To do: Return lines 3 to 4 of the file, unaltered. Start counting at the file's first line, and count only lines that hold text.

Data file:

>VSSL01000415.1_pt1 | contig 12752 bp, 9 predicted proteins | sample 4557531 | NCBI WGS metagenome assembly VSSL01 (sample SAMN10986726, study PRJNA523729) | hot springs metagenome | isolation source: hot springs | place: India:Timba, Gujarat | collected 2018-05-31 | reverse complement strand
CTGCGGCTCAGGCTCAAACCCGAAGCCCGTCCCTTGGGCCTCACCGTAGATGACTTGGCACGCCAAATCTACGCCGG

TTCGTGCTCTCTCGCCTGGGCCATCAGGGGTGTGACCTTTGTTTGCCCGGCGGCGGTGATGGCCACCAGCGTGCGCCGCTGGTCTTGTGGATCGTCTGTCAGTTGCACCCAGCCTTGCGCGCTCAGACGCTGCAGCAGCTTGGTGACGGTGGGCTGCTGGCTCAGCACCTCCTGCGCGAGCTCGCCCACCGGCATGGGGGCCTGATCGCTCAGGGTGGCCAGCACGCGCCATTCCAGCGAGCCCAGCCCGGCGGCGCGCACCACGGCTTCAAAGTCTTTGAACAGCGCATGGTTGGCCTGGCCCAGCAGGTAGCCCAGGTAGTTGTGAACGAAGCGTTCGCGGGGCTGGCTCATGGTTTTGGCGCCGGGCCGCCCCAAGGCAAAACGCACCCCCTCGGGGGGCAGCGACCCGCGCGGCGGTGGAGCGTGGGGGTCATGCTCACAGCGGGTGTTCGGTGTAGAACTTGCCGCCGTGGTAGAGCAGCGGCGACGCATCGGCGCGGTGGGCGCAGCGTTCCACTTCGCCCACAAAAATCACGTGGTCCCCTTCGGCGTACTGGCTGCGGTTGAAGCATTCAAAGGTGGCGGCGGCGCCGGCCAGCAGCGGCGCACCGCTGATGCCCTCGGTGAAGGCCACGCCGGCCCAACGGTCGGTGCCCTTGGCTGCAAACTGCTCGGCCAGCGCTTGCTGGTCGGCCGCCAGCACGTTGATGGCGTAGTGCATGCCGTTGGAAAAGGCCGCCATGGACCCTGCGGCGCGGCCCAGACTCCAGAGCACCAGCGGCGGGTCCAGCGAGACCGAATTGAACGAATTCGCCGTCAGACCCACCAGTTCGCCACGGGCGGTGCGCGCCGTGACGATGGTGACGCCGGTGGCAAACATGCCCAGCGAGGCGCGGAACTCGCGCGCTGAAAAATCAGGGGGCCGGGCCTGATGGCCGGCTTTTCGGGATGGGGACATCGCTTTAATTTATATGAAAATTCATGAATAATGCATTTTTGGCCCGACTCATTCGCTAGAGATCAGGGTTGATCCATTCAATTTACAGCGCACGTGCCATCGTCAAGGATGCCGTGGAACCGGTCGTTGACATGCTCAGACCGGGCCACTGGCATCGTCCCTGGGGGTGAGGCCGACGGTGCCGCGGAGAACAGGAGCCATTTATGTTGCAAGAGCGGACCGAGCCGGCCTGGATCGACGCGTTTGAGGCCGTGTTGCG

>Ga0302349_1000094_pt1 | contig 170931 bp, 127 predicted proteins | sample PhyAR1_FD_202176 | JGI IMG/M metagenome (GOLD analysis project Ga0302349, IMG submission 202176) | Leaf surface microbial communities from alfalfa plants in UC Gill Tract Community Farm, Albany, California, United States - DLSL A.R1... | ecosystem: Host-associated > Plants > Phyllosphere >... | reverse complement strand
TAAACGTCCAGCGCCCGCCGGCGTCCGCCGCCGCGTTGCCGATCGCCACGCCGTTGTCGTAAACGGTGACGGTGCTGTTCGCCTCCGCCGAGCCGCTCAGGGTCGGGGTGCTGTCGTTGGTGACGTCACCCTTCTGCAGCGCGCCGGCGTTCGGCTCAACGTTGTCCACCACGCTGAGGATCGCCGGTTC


TTCGTGCTCTCTCGCCTGGGCCATCAGGGGTGTGACCTTTGTTTGCCCGGCGGCGGTGATGGCCACCAGCGTGCGCCGCTGGTCTTGTGGATCGTCTGTCAGTTGCACCCAGCCTTGCGCGCTCAGACGCTGCAGCAGCTTGGTGACGGTGGGCTGCTGGCTCAGCACCTCCTGCGCGAGCTCGCCCACCGGCATGGGGGCCTGATCGCTCAGGGTGGCCAGCACGCGCCATTCCAGCGAGCCCAGCCCGGCGGCGCGCACCACGGCTTCAAAGTCTTTGAACAGCGCATGGTTGGCCTGGCCCAGCAGGTAGCCCAGGTAGTTGTGAACGAAGCGTTCGCGGGGCTGGCTCATGGTTTTGGCGCCGGGCCGCCCCAAGGCAAAACGCACCCCCTCGGGGGGCAGCGACCCGCGCGGCGGTGGAGCGTGGGGGTCATGCTCACAGCGGGTGTTCGGTGTAGAACTTGCCGCCGTGGTAGAGCAGCGGCGACGCATCGGCGCGGTGGGCGCAGCGTTCCACTTCGCCCACAAAAATCACGTGGTCCCCTTCGGCGTACTGGCTGCGGTTGAAGCATTCAAAGGTGGCGGCGGCGCCGGCCAGCAGCGGCGCACCGCTGATGCCCTCGGTGAAGGCCACGCCGGCCCAACGGTCGGTGCCCTTGGCTGCAAACTGCTCGGCCAGCGCTTGCTGGTCGGCCGCCAGCACGTTGATGGCGTAGTGCATGCCGTTGGAAAAGGCCGCCATGGACCCTGCGGCGCGGCCCAGACTCCAGAGCACCAGCGGCGGGTCCAGCGAGACCGAATTGAACGAATTCGCCGTCAGACCCACCAGTTCGCCACGGGCGGTGCGCGCCGTGACGATGGTGACGCCGGTGGCAAACATGCCCAGCGAGGCGCGGAACTCGCGCGCTGAAAAATCAGGGGGCCGGGCCTGATGGCCGGCTTTTCGGGATGGGGACATCGCTTTAATTTATATGAAAATTCATGAATAATGCATTTTTGGCCCGACTCATTCGCTAGAGATCAGGGTTGATCCATTCAATTTACAGCGCACGTGCCATCGTCAAGGATGCCGTGGAACCGGTCGTTGACATGCTCAGACCGGGCCACTGGCATCGTCCCTGGGGGTGAGGCCGACGGTGCCGCGGAGAACAGGAGCCATTTATGTTGCAAGAGCGGACCGAGCCGGCCTGGATCGACGCGTTTGAGGCCGTGTTGCG

>Ga0302349_1000094_pt1 | contig 170931 bp, 127 predicted proteins | sample PhyAR1_FD_202176 | JGI IMG/M metagenome (GOLD analysis project Ga0302349, IMG submission 202176) | Leaf surface microbial communities from alfalfa plants in UC Gill Tract Community Farm, Albany, California, United States - DLSL A.R1... | ecosystem: Host-associated > Plants > Phyllosphere >... | reverse complement strand